didache - training in the way

The mark of Didache (pronounced “did-a-kay”) means “teaching”, “formation”, “training”.  It is a mark of Christian community because the church is a school. In it we are taught the Way of Jesus Christ in the same manner that apprentices are taught a trade – through lifelong practice in repentance and confession, in forgiveness and reconciliation, in servanthood and sacrifice, in pastoral care and in social witness. Didache is less about learning a body of knowledge and more about becoming a new people. A congregation that bears the mark of didache is not a “come as you are, stay as you are” church. Resistance to the notion of conversion is dwindling in such places for these are communities in which people increasingly long to be converted from the anxiety-producing ways of the world to the peaceable Way of God’s kingdom come. In their desire to learn a new way of life – to “learn Christ” (Ephesians 4:20) – such congregations evoke memories of the name claimed by the early Christian community: “The Way” (Acts 9:2). Here Christian education is not simply a matter of teaching children to become belief-ful adults. Here the whole congregation is made up of disciples – students – who are learning a new life as adopted children in the household of God. Here it is clear that once we have heard the kerygma – the good news – nothing can stay the same.


galatians - week three

Here is the introductory page for Galatians chapter three and week three of our congregational conversation about Paul's Letter to the Galatians ...

In preparation for our time together read Galatians, chapter three. Note your own questions and insights. Bring them with you to our conversation. Consider these questions:

In verse one Paul says: “It was before your eyes that Jesus Christ was publicly exhibited as crucified!” We have glimpses of the description that Paul offered of the events of Holy Week in I Corinthians 11:23-26 & 15:1-11. What is your reaction to Paul’s focus on the cross and resurrection rather than on the life and teachings of Jesus?


children of the promise

Genesis 15:1-12, 17-18

It is a primal story, an odd story, our story. Paul names it as a taproot gospel story. It is the story of Abraham. He and aging wife Sara have left home and family, risking everything on God. Still there is no child, no home, no sign of the future God has promised. Now the LORD appears in a vision: “Do not be afraid, Abraham, I am your shield; your reward shall be very great.” Abraham is the great-great grand-father of the faith. Abraham is the primal figure of faithfulness. When God promises Abraham safety and a future we expect Abraham to say “Yes, Lord”. But, no. Abraham questions God’s integrity: “O LORD God, what will you give me, for I continue childless … You have given me no offspring, and so a slave born in my house is to be my heir.” Abraham puts God on the witness stand and pokes holes in God’s testimony. “Oh, really”, says Abraham, “and on what basis am I to trust your promise since there is no child yet? In case you hadn’t noticed, we are not getting any younger.” We expect the story about the progenitor of the faith to portray him as confident, sure, as - well - trusting. But it does not. It makes a point of noticing that Abraham struggles to trust in God’s promise of an improbably blessed future. All the evidence suggests that Abraham and Sara are not the beginning of a new people in whom “all the families of the earth shall be blessed” (Gen. 12:3). Everything points to them being the end of the line. Abraham and Sara are proto-types. They are proto-types for all those who follow their footsteps in the faith - in the trust - that God will birth a future out of barrenness. It turns out that it is proto-typical for believers to disbelieve.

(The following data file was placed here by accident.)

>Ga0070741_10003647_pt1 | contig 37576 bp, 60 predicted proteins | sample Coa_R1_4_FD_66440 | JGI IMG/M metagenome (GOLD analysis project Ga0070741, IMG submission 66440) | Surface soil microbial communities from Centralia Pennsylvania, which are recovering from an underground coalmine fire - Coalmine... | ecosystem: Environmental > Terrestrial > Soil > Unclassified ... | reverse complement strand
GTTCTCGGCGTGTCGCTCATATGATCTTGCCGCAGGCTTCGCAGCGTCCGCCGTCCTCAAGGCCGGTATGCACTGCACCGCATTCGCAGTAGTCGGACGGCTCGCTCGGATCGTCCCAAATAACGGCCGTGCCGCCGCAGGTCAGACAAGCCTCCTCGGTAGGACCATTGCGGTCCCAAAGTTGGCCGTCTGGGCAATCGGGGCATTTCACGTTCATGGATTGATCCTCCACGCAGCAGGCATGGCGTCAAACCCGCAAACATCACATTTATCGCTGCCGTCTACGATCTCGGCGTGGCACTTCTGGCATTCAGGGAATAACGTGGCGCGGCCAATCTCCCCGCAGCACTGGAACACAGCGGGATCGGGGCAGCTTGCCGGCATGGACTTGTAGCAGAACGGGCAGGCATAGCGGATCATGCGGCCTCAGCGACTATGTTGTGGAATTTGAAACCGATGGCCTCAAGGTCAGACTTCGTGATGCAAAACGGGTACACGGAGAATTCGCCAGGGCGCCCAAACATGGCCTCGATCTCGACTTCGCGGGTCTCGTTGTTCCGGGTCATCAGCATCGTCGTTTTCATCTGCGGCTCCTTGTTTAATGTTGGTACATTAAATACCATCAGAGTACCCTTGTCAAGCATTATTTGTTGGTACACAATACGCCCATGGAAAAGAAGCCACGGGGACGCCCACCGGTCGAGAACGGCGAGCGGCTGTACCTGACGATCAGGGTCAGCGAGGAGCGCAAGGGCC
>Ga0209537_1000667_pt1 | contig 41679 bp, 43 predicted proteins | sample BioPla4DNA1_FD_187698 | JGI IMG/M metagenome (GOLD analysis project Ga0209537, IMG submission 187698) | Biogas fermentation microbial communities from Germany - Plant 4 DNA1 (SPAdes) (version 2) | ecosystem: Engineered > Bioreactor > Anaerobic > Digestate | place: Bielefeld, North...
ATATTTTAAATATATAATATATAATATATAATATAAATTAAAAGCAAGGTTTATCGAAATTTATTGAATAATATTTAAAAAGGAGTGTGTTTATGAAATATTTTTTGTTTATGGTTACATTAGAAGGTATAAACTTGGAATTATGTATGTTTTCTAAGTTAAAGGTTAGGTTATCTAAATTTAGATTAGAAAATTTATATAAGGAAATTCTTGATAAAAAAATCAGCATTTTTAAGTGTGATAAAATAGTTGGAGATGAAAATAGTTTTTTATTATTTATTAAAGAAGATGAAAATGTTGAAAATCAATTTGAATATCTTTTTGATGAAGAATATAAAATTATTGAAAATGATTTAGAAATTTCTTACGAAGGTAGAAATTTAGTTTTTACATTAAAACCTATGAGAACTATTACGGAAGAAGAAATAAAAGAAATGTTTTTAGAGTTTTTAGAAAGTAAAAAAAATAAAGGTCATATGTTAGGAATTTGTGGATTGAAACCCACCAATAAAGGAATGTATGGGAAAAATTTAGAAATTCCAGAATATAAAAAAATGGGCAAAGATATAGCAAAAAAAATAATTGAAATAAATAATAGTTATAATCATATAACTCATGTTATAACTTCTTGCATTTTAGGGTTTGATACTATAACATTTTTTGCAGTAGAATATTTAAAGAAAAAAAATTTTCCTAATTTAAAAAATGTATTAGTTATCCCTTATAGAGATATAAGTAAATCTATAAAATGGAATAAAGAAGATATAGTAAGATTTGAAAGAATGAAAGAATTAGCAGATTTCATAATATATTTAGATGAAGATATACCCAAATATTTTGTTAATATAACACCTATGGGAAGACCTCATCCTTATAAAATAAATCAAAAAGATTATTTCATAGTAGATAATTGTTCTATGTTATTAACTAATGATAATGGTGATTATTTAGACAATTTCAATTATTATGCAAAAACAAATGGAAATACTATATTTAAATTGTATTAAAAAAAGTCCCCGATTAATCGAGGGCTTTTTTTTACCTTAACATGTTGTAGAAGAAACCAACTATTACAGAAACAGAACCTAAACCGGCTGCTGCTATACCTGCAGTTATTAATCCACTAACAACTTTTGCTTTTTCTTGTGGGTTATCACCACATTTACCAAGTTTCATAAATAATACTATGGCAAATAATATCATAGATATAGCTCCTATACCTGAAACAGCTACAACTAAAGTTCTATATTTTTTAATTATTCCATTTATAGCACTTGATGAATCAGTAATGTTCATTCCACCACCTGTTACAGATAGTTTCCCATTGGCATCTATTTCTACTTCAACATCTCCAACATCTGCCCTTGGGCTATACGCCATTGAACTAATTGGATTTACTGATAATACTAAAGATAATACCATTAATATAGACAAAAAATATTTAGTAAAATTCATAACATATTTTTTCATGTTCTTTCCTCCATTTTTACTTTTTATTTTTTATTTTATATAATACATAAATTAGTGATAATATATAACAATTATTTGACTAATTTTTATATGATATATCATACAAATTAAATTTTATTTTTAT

kerygma - the message

Kerygma, one of five marks of the church, is at the heart of the church’s life. Kerygma means “proclaiming”, “announcing”, “preaching”. A congregation lacking kerygma is a community without the extraordinary news – “The Message” – that is the church’s reason for being. The kerygma is not simply a neighbourly commitment to generic values of hope, faith and love or to peace and justice. The gospel is not the best of humankind’s attempts to reach out to God. It is, instead, the incredible announcement that, in Jesus Christ, God has broken into history to save and redeem the Creation. The good news is a cruciform story of God’s capacity to bear the world’s suffering and to overcome the powers of death. A kerygmatic congregation is learning that the glory of the God it meets in Jesus Christ is, paradoxically, revealed in weakness. To paraphrase Paul, believers long for proof that God is real (signs) while unbelievers expect a reasonable contemporary spirituality (wisdom) but the church announces Christ murdered (crucified), a scandal to believers and idiocy to unbelievers (I Corinthians 1:22-23). The church that God grows springs from the seed of the cross and resurrection. Where this message takes root and comes to flower one finds a people undeterred by hardship, unsurprised by tragic loss, unprepared to give up on the least and the last because it is coming to trust in the power of God to make new.